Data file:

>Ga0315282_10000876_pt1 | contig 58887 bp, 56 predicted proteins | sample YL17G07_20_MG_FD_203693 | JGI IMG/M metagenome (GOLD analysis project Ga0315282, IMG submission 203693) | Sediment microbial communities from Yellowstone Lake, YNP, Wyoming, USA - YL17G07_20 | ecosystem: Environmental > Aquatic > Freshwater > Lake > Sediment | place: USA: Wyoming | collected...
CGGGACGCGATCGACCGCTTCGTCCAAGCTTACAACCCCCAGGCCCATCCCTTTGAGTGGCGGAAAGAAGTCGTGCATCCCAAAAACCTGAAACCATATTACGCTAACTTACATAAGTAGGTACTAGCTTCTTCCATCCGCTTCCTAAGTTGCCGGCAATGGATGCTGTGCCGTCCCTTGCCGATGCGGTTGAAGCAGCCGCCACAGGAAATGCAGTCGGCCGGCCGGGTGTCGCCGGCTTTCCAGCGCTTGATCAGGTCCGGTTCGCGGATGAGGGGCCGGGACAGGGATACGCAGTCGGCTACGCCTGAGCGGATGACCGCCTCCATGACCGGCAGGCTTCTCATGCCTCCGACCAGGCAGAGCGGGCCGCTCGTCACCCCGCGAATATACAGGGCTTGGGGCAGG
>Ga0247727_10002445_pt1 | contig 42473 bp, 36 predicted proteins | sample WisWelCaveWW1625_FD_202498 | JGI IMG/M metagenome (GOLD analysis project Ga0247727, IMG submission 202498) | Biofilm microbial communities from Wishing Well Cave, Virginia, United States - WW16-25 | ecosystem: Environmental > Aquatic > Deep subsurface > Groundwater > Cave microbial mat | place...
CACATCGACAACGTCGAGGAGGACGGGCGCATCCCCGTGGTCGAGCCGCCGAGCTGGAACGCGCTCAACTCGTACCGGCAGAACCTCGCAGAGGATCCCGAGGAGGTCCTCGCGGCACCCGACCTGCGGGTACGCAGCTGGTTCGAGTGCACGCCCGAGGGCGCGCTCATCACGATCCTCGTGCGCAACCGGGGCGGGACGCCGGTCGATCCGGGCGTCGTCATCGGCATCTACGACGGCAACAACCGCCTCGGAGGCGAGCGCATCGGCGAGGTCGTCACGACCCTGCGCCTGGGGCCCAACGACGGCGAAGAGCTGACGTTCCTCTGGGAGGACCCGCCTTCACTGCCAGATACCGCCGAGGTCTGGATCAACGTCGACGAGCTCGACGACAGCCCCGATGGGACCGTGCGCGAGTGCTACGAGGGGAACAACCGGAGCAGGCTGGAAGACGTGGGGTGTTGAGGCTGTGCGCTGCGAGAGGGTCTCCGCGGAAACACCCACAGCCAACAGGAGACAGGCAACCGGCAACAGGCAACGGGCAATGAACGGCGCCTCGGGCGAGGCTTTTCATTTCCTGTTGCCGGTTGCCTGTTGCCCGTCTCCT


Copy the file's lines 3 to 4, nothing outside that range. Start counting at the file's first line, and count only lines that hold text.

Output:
>Ga0247727_10002445_pt1 | contig 42473 bp, 36 predicted proteins | sample WisWelCaveWW1625_FD_202498 | JGI IMG/M metagenome (GOLD analysis project Ga0247727, IMG submission 202498) | Biofilm microbial communities from Wishing Well Cave, Virginia, United States - WW16-25 | ecosystem: Environmental > Aquatic > Deep subsurface > Groundwater > Cave microbial mat | place...
CACATCGACAACGTCGAGGAGGACGGGCGCATCCCCGTGGTCGAGCCGCCGAGCTGGAACGCGCTCAACTCGTACCGGCAGAACCTCGCAGAGGATCCCGAGGAGGTCCTCGCGGCACCCGACCTGCGGGTACGCAGCTGGTTCGAGTGCACGCCCGAGGGCGCGCTCATCACGATCCTCGTGCGCAACCGGGGCGGGACGCCGGTCGATCCGGGCGTCGTCATCGGCATCTACGACGGCAACAACCGCCTCGGAGGCGAGCGCATCGGCGAGGTCGTCACGACCCTGCGCCTGGGGCCCAACGACGGCGAAGAGCTGACGTTCCTCTGGGAGGACCCGCCTTCACTGCCAGATACCGCCGAGGTCTGGATCAACGTCGACGAGCTCGACGACAGCCCCGATGGGACCGTGCGCGAGTGCTACGAGGGGAACAACCGGAGCAGGCTGGAAGACGTGGGGTGTTGAGGCTGTGCGCTGCGAGAGGGTCTCCGCGGAAACACCCACAGCCAACAGGAGACAGGCAACCGGCAACAGGCAACGGGCAATGAACGGCGCCTCGGGCGAGGCTTTTCATTTCCTGTTGCCGGTTGCCTGTTGCCCGTCTCCT